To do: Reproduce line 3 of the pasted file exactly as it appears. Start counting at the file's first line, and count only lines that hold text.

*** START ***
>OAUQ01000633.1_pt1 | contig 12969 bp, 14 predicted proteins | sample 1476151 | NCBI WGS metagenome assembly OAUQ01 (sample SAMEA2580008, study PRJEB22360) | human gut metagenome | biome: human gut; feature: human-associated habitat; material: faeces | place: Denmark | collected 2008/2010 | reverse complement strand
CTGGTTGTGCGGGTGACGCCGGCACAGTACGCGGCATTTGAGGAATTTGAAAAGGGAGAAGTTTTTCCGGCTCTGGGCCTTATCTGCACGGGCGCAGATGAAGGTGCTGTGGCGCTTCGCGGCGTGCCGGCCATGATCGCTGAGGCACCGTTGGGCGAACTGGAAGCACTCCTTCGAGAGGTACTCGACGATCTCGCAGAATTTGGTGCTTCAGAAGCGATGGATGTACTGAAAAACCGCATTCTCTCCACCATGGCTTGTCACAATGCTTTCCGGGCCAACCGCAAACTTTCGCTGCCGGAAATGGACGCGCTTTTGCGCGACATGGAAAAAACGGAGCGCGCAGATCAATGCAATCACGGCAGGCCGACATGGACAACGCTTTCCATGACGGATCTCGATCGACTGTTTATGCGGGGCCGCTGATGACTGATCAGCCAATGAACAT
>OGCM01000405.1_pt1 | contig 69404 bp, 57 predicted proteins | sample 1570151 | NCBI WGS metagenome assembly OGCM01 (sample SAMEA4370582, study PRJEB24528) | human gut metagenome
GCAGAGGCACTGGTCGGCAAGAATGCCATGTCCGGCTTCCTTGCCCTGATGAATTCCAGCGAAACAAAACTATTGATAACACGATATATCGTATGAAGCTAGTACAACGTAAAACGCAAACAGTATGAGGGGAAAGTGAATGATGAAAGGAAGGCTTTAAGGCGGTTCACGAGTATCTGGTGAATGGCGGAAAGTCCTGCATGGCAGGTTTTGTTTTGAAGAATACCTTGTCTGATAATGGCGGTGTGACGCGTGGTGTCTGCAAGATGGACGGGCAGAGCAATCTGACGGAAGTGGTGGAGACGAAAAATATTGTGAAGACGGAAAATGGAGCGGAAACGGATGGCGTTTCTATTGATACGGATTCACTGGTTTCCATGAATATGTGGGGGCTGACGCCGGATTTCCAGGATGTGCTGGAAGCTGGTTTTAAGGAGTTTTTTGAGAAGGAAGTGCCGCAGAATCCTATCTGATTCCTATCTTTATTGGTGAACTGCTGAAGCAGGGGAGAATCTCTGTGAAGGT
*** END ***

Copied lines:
>OGCM01000405.1_pt1 | contig 69404 bp, 57 predicted proteins | sample 1570151 | NCBI WGS metagenome assembly OGCM01 (sample SAMEA4370582, study PRJEB24528) | human gut metagenome